The last few weeks I have reflected on noticing and its power. Today I’d like to continue that theme in the context of traveling. This past weekend Geraldine and I drove to the mountains of Georgia on the South Carolina border for a family wedding. If you like details, google “Clayton, Georgia,” “Tiger, Georgia,” and “Long Creek, South Carolina.” It is a beautiful part of the world, in the foothills of the Appalachian Mountains.
Racial Equity & Justice
Racial Equity & Justice — what we offer to readers on this topic...
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Two weeks ago, I reflected on a Critical Conversation post that got me thinking about my role in addressing racial inequity in America today. In this follow-up post, I want to share another element of the teaching that stood out for me: the differences between being an ally, an accomplice, and a savior.
Last week’s post by guest contributor Shirin McArthur explored how learning about racial justice can become action for positive change. She reflected on a quote by Tre Johnson that said, “When Black people are in pain, white people just join book clubs.” Shirin added that she is part of a book club focused on racial justice and that this challenge to go beyond book clubs applies to her and to all of us who like to think of ourselves as “white allies.”
A couple weeks ago, I read a blog post that linked to another that got me thinking in new ways about my role in making change in America today. The blog post I initially read included this sentence: “When black people are in pain, white people just join book clubs.”
While I heartily agree with the direction President Biden is heading on most issues, I am troubled by his recent announcement that the U.S. had used a drone to kill Ayman al-Zawahiri, the current leader of Al Qaeda and one of the masterminds behind the 9/11/2001 terrorist attack. The New York Times reported President Biden as saying: “Justice has been delivered, and this terrorist leader is no more.” The President reminded us of President George W. Bush and his promise, reiterated by his successors, that the U.S. would track down and get retribution for those involved in 9/11, no matter how long it took.
Pope Francis’ recent penitential pilgrimage and visit to Canada to meet with indigenous communities and to apologise for the role of the Catholic Church for abuses sustained by children in residential schools was a step forward. It was long overdue. Over the course of several days the pontiff traveled to various sites and expressed his heartfelt remorse over the past wrongs that Catholic clergy and laity had committed over the course of the 100 plus years that residential schools have operated in Canada.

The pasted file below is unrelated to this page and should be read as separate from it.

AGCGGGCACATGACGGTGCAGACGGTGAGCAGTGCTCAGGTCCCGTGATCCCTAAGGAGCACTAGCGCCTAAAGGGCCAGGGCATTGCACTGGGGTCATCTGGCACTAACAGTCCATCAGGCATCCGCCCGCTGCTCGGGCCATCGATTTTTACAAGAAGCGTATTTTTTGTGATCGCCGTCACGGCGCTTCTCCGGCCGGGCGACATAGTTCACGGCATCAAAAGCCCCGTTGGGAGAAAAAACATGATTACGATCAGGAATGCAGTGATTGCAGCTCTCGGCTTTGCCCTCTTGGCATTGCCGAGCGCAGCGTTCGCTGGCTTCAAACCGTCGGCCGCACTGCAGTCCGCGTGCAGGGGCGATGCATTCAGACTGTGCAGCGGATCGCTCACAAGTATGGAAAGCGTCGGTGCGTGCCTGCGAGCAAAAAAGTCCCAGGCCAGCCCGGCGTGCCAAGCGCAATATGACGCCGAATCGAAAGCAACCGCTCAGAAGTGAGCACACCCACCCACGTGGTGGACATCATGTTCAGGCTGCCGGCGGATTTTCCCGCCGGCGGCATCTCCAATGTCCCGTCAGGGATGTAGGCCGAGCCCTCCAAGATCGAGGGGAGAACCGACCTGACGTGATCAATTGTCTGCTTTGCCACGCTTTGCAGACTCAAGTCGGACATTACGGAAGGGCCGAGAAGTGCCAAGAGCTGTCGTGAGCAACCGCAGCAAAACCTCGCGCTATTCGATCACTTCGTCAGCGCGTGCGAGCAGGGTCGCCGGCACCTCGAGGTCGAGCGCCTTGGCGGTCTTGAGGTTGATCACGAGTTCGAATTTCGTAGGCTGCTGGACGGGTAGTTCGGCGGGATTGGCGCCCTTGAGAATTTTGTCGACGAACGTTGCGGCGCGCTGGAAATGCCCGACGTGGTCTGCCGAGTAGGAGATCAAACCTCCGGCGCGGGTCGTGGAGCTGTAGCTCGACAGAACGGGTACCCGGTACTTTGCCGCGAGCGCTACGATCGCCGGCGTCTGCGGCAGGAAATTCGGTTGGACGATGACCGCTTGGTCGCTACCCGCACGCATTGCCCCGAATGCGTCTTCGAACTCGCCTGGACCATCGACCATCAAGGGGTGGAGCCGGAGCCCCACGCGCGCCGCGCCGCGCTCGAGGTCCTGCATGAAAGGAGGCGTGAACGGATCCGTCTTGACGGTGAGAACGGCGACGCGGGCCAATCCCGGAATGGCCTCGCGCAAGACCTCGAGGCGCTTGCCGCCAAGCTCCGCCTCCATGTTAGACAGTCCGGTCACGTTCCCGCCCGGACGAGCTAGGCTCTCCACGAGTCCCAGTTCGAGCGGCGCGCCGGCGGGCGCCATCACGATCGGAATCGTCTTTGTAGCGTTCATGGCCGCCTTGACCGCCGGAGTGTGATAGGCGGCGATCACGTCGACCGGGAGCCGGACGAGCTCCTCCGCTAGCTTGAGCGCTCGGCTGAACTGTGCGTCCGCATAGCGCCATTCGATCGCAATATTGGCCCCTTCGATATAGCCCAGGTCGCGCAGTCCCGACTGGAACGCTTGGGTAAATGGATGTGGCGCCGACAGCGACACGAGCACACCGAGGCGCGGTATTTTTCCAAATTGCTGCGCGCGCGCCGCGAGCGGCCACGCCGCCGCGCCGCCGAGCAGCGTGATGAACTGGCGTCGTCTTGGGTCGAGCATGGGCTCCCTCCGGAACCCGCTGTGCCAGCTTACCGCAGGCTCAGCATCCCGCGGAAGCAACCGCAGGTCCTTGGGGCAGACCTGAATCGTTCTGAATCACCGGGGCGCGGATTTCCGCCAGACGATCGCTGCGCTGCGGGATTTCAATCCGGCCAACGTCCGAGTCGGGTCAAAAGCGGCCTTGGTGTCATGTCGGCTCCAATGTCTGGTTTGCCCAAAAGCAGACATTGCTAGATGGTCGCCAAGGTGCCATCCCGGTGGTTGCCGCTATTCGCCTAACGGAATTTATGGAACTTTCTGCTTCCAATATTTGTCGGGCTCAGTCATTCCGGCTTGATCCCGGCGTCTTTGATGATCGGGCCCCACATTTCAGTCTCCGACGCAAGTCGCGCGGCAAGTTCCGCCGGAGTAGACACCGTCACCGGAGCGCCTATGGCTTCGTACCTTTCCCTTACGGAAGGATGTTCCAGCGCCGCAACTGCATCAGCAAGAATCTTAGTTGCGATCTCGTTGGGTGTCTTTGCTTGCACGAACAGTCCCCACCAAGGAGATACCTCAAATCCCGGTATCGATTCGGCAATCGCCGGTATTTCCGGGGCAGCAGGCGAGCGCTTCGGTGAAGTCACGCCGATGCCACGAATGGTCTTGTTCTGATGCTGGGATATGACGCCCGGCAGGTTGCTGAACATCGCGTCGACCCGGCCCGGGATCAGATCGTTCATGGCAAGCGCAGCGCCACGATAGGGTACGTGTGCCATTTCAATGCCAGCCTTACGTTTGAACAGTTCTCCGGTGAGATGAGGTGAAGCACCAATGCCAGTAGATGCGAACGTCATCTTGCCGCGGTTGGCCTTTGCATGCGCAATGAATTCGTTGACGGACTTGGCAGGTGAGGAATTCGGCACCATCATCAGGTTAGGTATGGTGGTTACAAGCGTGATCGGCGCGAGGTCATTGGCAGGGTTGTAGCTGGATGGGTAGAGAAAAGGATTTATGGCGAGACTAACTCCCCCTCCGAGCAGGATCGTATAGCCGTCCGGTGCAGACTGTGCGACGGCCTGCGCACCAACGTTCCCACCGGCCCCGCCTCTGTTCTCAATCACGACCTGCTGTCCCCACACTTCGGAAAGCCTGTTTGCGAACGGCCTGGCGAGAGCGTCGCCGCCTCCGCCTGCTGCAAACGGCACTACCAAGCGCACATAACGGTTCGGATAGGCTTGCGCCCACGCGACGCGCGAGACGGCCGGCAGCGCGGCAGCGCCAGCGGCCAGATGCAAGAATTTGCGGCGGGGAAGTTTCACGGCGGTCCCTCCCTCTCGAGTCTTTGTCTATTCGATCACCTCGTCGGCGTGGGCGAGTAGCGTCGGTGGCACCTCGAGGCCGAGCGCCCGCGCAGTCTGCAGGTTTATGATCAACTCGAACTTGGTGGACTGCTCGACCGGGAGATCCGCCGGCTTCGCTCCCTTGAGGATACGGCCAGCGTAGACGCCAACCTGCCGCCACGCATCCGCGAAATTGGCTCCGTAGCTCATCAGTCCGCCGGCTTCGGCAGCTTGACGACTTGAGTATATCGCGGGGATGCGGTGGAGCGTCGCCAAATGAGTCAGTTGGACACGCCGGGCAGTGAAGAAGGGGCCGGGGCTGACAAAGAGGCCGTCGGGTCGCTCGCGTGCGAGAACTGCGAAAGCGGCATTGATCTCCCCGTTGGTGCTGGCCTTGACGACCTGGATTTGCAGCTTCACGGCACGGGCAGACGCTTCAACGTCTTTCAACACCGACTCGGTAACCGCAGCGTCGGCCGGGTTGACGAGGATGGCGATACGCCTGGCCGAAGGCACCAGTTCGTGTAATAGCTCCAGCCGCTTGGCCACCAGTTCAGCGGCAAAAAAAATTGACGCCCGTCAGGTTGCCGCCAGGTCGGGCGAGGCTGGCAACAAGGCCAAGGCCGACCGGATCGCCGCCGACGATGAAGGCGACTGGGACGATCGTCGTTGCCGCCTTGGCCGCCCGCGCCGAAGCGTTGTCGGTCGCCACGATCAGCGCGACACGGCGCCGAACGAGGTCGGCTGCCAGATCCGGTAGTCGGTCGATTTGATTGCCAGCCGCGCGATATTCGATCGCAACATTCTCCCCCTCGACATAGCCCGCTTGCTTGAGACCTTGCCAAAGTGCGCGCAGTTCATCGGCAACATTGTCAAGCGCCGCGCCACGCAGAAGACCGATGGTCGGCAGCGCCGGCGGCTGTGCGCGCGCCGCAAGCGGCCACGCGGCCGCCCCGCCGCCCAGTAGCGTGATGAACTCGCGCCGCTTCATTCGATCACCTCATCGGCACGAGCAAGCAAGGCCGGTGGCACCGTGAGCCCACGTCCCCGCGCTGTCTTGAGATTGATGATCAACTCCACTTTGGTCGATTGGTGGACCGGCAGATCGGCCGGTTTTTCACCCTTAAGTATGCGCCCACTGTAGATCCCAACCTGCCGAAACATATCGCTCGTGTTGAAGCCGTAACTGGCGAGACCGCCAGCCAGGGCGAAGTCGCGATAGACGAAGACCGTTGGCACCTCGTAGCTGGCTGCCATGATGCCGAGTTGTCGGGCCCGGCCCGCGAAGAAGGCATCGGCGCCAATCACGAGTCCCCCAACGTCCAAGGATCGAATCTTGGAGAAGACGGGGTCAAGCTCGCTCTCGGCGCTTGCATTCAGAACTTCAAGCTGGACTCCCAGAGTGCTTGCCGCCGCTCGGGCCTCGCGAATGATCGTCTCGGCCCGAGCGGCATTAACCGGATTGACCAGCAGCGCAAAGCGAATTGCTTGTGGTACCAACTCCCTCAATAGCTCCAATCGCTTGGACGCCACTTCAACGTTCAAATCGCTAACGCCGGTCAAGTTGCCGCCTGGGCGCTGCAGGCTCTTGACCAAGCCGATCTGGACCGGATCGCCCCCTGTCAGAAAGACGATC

Last week’s post on the Quilt of Souls stirred up a lot of memories of the power of quilting. No matter the difference of culture, race, class or privilege, everyone who shared their experiences talked about how quilts and quilting were a source of nurturing and love for them and those involved. In the spirit of sharing how we all grow in loving, I am sharing – with permission – the reflections of some of our readers on how quilts and quilting touched their lives. Undoubtedly, there are many more stories about how quilting and loving were intertwined in families and life journeys. Please share your experiences in the comments section after the post or by email to me at firstname.lastname@example.org. Here are three replies I am savoring:
Writing about love and deepening my ability to express the centrality of love to life itself is a goal I set for myself in retirement. A less heady goal I set was to finish writing a book that I have been toiling over for a long time. It is a book about Bill and Lois Wilson/and their marriage. You may recall that Bill Wilson was the co-founder of Alcoholics Anonymous and Lois Wilson was the co-founder of Al-Anon, a Twelve Step program for families and friends of people with drinking problems.
Mom and Dad were incredible living examples of turning injustice into action. Our family moved to Los Angles in the late 60s after several years in Morocco where my dad was finishing his Fulbright work in Fez. He had just been hired in his first role as a professor of Political Science specializing in Middle East Studies at UCLA.
In 1998, journalist Tom Brokaw coined the term, “the greatest generation.” It was the title of his book on ordinary Americans who, during and after World War II, were such an important part of this country’s growth and success. Many celebrated his stories using words like courage, sacrifice, and honor to describe the individual valor and contributions of everyday people. While Brokaw’s book wasn’t only about veterans, World War II formed the core of his greatest generation.